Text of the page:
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Moral poverty is not a virtue.   

14 comments:

  1. Superb post. Today reminds me of the stories in Scripture where the people made merry in Sin before the Lord smote them.

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  2. Wow. Great post.

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  3. Well said, Terry. I'm going to link to this latter. First I must go to a parade and watch some fireworks...

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  4. Terry, thanks for pointing out that spiritual poverty and detachment are "...interior virtues usually unascertainable to outsiders". We tend to forget that in our age of instant communication of everything, whether it's appropriate or not.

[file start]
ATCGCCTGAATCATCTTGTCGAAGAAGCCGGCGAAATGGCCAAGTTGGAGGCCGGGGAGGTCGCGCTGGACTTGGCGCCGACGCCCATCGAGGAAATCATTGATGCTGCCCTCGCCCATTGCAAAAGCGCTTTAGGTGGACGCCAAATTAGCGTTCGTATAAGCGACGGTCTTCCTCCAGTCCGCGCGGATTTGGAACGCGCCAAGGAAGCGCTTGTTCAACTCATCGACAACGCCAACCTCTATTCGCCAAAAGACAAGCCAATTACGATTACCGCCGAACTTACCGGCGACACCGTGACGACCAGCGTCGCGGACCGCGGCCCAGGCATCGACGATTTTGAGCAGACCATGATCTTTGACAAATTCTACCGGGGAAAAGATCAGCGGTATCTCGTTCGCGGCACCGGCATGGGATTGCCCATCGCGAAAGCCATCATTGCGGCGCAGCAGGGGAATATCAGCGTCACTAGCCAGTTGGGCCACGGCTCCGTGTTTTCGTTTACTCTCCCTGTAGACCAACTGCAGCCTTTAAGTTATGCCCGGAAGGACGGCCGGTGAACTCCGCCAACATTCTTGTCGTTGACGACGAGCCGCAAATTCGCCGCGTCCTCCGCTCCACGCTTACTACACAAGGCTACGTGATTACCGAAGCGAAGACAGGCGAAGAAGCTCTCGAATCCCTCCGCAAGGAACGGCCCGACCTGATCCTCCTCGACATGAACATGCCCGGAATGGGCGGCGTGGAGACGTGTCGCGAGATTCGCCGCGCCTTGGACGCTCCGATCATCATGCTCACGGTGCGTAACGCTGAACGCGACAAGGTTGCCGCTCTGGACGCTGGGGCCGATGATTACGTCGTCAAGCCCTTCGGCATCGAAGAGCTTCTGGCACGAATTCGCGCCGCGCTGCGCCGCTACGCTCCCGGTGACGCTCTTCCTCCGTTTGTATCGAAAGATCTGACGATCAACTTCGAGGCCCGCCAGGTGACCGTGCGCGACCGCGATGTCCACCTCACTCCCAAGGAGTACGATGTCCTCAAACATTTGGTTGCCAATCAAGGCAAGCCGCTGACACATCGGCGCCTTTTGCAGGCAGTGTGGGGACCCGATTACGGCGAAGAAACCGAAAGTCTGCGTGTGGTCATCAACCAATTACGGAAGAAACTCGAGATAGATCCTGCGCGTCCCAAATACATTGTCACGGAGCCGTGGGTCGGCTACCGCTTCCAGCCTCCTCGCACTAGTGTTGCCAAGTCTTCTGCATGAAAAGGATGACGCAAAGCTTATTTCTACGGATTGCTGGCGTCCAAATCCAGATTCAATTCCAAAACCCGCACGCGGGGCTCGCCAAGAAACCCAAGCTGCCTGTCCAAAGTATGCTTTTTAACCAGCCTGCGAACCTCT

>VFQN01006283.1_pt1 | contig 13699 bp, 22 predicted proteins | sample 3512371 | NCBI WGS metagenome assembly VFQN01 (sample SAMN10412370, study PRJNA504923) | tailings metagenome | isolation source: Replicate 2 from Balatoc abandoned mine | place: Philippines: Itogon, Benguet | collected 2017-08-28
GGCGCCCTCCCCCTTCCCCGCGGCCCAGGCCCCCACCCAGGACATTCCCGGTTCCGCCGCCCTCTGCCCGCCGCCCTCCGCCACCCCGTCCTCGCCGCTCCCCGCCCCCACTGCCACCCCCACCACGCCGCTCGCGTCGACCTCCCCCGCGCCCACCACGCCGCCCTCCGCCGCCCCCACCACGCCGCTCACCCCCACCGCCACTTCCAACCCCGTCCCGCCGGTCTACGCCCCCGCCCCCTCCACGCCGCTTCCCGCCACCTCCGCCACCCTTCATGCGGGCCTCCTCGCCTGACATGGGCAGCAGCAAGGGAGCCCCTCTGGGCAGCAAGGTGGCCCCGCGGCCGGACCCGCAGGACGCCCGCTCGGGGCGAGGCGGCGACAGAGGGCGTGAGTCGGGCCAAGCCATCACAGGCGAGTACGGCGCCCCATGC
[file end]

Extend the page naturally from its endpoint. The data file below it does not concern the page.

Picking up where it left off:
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  5. Terry, this is just excellent.
    As religious, we are constantly being challenged to what is exactly "needed" and what is "wanted".
    Right now, we cannot pay our medical insurance (which has climbed about 12% in less than three months, which I am not complaining about, just mentioning)...we have adjustments to make, that is for sure.
    But it makes us very aware of being in solidarity with most of the people in this country.
    If we profess poverty as an evangelical counsel, then we had better be ready to accept the consequences.
    The economic and financial situation of this country is in big trouble; but if we have to suffer with those who have little, that is our mission, our call.
    And I, for one, am not afraid of the consequences. Stupid me.

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  6. NP, I'll pray to Our Lady of Good Remedy for intercession on your behalf.

    If you don't know her, she's the manifestation of Our Lady venerated by the Trinitarian Order for having provided money when they were in need.